An evocative score by Tibor Cari, spiced with selections from classical recordings and hipster versions of cult classics, perfectly suits the action. The version screened in Locarno is the international version. A version with Hungarian dialogue will open domestically on Nov. 15.

Film Review: 'Ruben Brandt, Collector'

Reviewed online, London, Aug. 9, 2018. (In Locarno, Sarajevo film festivals.) Running time: 94 MIN.

Production: (Animated — Hungary) A Hungarian National Film Fund production, with support from the Hungarian Film Incentive. (Int'l sales: Hungarian National Film Fund, Budapest.) Producers: Péter Miskolczi, János Kurdy-Fehér, Milorad Krstić, Hermina Roczkov, Radmila Roczkov.

Crew: Director: Milorad Krstić. Screenplay: Krstić, Radmila Roczkov. Camera, (widescreen, HD). Animation: Milorad Krstić, Marcell László. Editors: Krstić, László, Danijel Daka Milošević, László Wimmer. Music: Tibor Cári.

With: Iván Kamarás, Csaba “Kor” Márton, Gabriella Hámori, Katalin Dombi, Matt Devere, Henry Grant, Christian Nielson Buckhold, Butch Engle. (English dialogue)

More Film

  • Apollo 11

    Film News Roundup: 'Armstrong' Doc Set for Release on 50th Anniversary of Moon Landing

    In today’s film news roundup, a Neil Armstrong documentary and “The Invisible Man” get release dates, “Forrest Gump” and “Saving Private Ryan” get re-released and Patrick Fugit gets cast. RELEASE DATES Gravitas Ventures has bought worldwide rights to the Neil Armstrong documentary “Armstrong” and will open the film on July 12 in theaters and on [...]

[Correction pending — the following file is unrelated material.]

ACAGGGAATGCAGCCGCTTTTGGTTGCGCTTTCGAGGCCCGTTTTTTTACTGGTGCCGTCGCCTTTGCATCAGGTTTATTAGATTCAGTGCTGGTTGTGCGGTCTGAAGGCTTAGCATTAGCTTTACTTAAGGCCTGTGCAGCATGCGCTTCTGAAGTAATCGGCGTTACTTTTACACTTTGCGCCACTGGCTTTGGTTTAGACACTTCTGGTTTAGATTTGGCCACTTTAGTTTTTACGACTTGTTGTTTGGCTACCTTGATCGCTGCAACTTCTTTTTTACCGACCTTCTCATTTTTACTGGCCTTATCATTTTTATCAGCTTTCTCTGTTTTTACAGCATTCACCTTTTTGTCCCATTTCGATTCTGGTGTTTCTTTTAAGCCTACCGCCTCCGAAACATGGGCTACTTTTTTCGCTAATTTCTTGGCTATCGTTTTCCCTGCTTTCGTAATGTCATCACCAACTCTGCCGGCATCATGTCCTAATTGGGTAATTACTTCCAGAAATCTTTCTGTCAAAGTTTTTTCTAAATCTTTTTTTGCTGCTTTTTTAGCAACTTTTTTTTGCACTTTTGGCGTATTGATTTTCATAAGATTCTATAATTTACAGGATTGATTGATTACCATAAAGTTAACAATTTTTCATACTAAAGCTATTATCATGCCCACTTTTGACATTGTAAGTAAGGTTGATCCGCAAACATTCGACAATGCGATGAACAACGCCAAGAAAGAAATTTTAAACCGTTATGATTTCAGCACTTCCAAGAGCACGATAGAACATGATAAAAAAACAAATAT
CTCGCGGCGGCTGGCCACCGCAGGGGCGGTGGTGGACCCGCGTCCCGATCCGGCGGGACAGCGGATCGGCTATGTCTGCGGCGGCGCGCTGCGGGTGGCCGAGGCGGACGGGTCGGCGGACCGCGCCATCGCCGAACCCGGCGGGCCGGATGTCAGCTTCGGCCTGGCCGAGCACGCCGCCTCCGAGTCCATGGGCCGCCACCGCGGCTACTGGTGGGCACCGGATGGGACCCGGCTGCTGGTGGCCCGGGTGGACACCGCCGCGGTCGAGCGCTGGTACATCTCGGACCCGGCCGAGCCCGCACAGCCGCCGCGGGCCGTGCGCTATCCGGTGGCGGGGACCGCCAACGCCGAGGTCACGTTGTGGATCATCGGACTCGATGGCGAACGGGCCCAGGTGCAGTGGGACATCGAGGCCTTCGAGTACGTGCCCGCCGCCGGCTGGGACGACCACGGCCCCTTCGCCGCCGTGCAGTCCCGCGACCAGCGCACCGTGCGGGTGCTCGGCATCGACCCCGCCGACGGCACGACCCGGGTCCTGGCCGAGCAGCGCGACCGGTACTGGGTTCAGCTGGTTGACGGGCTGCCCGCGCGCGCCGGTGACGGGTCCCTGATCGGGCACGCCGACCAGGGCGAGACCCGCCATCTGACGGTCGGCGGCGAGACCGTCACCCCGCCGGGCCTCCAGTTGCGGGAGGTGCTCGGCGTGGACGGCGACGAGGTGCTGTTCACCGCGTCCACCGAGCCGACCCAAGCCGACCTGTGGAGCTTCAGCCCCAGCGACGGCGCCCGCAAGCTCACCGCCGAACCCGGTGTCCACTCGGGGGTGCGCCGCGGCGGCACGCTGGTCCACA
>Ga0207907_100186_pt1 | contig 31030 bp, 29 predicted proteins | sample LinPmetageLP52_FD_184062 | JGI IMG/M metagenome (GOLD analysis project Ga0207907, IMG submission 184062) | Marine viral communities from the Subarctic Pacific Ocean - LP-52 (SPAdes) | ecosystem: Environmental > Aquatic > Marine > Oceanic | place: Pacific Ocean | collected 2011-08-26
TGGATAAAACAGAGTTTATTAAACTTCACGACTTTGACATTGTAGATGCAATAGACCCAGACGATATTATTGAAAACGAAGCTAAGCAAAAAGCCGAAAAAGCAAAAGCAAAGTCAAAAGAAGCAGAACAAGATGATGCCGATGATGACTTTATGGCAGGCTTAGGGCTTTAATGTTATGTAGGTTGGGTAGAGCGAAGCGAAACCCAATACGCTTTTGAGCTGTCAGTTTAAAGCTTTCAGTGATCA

• Inside Goop's Wellness Summit With Gwyneth

    Gwyneth Paltrow's Goop Summit Proves Hollywood Retirement Is Working for Her

    Across the country on Saturday, movie theaters sold over $12 million in tickets to “Avengers: Endgame,” helping it amass $771 million in the U.S. since its release in April. On the same day, in a stunning urban greenhouse complex in DTLA, the film’s supporting star Gwyneth Paltrow counted tickets of her own — pricey, perk-loaded [...]

  • Johnny Depp

    Johnny Depp's Ex-Lawyers Claim He Owes $350,000

    Johnny Depp was hit with a $350,000 lawsuit on Monday from a law firm that claims he has not paid his bills. Depp retained Buckley LLP in the fall of 2017 to sue his former entertainment law firm, Bloom Hergott LLP, which he accused of pocketing $30 million in fees without a written agreement. Three [...]

  • Keanu Reeves stars as 'John Wick'

    'John Wick 4' Confirmed With a 2021 Release Date

    John Wick will be back in exactly two years and a day. Lionsgate announced Monday that it has scheduled “John Wick 4” for May 21, 2021. The studio made the announcement via a text message to fans: “You have served. You will be of service. John Wick: Chapter 4 is coming – May 21, 2021.” [...]

  • Krysanne Katsoolis Sets Up Viewpark With

    Krysanne Katsoolis Sets Up Viewpark With $200 Million Fund

    Veteran film industry executive Krysanne Katsoolis has launched Viewpark, which will finance, package and release high-end film and TV content. Viewpark has partnered with former Wall Street executive Keith Price’s Obsidian Asset Management to create a multi-million dollar fund for the production and marketing of its slate, Katsoolis told Variety. Obsidian, based in London and [...]

  • Elle FanningChopard Trophee dinner, 72nd Cannes

    Elle Fanning Faints at Cannes Dinner Party

    Elle Fanning, a member of this year’s Cannes jury, had a brief scare Monday night when she fainted at the Chopard Trophee dinner. Festival director Thierry Fremaux had just introduced actor Francois Civil onstage when Fanning, star of “The Beguiled” and “Maleficent,” collapsed and fell off her chair nearby. Fanning was sitting at a table [...]

More From Our Brands

Access exclusive content